(a) During 2013, Haab used approximately $2.8 million of investor funds from the 2013 Offering to pay off investors in earlier farm loan offerings when those farms did not fully repay their 2012 loans, without informing investors that they intended to do so. Haab and Risinger did not disclose the 2012 loan defaults to the 2013 investors, nor did they disclose that the 2012 unpaid loan balances were included in loans involved in the 2013 offering. Without disclosure to investors, they also transferred more than $1.9 million in repayments on farm loans made under the 2013 Offering to repay investors in a 2014 "Bridge Loan" Offering that was set to mature on the same date.

(b) In 2014, after Haab learned that several of the farms involved in the 2013 Offering would not repay their 2013 loans on time, Haab, with the assistance of Risinger, used over $2.4 million of investor funds from the 2014 Offering to repay investors in the 2013 Offering and in the earlier 2014 Bridge Loan Offering, without informing investors that they intended to do so.

(c) Knowing that the actual amounts repaid by the farmers on the 2013 loans would be far less than what was necessary to fully repay all of the 2013 investors, Haab urged many of those investors to "roll over" their principal into the 2014 Offering. Haab falsely represented to them that both the 2013 investors and the 2013 loans had been repaid in full.

(d) Haab and Risinger then "rolled" over $7.5 million of unpaid investor principal from the 2013 and 2014 Bridge Loan Offerings into the 2014 Offering, and raised approximately $3.7 million in new investor funds.

4. To date, less than $5 million of the approximately $12 million in loans owed in connection with the 2014 Offering have been repaid. All but one of the loans in the 2014 Offering are past due and, according to the Defendants, the loans, most of which included unpaid balances from prior years, will not be repaid in the near future. In addition, the approximately $7 million still owed on those loans ($3 million of which is the subject of a recently filed collection action) is not sufficient to repay the 2014 investors, who are owed a total of approximately $9 million in principal and interest, and are due to be repaid on April 30, 2015.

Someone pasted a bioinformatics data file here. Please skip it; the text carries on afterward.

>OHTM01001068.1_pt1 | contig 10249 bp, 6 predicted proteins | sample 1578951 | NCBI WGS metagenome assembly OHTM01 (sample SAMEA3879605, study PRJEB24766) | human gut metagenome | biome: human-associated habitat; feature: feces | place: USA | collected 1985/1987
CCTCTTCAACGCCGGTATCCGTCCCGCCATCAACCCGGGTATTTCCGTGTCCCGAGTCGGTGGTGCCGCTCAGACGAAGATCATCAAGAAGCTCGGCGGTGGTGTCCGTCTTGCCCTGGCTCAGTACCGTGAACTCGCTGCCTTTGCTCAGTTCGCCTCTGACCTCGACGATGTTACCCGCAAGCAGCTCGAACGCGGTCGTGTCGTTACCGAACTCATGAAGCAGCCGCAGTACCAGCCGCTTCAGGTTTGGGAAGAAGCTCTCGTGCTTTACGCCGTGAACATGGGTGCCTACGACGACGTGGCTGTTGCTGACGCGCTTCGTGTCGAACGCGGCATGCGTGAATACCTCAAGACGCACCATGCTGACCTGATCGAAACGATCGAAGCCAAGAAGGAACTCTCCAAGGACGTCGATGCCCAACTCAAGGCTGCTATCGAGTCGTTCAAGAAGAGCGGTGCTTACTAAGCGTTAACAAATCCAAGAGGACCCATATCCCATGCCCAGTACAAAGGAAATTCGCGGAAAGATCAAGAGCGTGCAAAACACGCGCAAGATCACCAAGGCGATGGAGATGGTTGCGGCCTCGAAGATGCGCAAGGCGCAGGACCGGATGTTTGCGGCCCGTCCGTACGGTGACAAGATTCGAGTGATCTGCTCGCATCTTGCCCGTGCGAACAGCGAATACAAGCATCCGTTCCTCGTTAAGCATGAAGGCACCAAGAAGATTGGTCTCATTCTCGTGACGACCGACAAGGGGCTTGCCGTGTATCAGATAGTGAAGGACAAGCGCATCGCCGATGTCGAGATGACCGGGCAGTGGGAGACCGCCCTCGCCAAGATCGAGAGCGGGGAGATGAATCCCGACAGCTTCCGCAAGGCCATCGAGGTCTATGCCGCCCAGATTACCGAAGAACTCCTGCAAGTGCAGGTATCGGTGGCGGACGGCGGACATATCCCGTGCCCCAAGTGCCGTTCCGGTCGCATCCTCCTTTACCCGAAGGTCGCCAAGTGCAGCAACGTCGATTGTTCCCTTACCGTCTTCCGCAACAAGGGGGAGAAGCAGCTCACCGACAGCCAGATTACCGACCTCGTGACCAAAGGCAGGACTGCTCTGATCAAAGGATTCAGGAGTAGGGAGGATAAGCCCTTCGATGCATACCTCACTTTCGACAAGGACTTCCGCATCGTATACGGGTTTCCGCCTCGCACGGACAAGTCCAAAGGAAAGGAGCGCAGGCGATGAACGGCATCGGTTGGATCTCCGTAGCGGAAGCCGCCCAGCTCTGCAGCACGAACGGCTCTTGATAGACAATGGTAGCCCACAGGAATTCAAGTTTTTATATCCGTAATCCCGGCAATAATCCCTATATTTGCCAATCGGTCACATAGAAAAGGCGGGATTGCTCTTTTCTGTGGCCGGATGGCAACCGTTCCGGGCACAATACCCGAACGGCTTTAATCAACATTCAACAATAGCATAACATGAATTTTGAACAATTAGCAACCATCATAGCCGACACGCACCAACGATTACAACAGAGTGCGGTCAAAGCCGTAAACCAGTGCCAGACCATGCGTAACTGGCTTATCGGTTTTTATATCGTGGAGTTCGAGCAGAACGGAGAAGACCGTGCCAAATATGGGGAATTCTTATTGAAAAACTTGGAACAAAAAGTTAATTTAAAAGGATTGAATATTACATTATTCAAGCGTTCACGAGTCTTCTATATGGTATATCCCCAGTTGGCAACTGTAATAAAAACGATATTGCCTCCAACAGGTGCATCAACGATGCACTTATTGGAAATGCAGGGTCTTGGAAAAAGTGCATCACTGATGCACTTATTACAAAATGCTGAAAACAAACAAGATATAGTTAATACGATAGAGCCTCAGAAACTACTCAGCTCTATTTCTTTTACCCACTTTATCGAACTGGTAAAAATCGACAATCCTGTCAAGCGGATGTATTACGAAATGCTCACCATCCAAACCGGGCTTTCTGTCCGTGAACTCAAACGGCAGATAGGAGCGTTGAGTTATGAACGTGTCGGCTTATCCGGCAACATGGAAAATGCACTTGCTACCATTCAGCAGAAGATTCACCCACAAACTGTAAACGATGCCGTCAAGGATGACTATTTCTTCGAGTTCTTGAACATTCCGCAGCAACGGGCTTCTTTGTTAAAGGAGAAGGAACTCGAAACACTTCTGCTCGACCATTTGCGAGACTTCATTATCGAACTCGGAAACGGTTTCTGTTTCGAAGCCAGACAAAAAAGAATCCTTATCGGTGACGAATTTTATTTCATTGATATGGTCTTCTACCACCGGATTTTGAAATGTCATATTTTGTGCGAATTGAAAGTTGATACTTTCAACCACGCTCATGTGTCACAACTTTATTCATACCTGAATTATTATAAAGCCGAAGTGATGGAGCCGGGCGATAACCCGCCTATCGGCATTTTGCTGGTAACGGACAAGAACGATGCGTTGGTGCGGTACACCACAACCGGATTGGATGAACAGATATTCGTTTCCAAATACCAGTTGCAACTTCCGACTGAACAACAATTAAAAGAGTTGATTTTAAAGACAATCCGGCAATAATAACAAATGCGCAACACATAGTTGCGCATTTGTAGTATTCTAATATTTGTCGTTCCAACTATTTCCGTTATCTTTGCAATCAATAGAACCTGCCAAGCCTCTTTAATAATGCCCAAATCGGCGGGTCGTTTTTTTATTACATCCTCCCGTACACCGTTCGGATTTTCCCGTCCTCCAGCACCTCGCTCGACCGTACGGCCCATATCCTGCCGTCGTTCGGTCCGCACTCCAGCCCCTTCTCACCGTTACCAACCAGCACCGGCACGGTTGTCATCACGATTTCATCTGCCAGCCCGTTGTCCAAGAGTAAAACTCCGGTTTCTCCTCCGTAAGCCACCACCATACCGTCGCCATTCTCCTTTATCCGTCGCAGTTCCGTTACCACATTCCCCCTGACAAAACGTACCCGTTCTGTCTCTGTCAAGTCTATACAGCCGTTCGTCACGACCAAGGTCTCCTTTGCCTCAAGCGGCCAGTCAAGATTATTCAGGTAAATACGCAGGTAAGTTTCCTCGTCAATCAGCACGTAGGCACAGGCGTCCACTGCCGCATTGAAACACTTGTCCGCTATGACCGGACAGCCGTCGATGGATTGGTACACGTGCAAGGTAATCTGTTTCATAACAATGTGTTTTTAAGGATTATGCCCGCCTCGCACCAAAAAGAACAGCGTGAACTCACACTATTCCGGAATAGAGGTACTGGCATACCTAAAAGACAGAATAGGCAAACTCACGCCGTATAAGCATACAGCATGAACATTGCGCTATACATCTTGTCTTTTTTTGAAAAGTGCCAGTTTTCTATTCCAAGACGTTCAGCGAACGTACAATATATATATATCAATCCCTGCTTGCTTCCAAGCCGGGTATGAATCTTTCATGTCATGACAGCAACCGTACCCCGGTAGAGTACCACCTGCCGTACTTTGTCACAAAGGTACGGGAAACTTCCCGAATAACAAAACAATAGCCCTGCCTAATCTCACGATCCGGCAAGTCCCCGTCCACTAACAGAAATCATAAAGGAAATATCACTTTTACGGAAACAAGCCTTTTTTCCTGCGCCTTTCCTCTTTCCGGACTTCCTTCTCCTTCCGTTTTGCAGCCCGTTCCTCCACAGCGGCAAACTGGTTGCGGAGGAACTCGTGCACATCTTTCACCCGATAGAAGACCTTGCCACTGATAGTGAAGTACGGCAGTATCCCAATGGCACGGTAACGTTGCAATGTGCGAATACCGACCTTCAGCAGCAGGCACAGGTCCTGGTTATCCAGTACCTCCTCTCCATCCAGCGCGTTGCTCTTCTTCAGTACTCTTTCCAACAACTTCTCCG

5. However, the farm loan defaults and looming investment shortfall were not disclosed to the investors in the 2014 Offering. Defendants Haab, Risinger, and Senefeld have advised the Commission that their only recourse to repay the investors is by fees they expect to receive from other existing or planned offerings, including at least two 2015 farm loan offerings to Veros clients through which they are seeking to raise almost $25 million. 

Bill Singer's Comment

Compliments to the SEC for moving aggressively on this one. Unlike some Ponzi cases that endure for many years and seem to elude the regulatory radar, Veros Partners  is of relatively recent vintage and the SEC got on top of this fraud with impressive speed.  As more tellingly set forth in the Complaint, investors certainly could have and should have done a far better job of due diligence on this deal.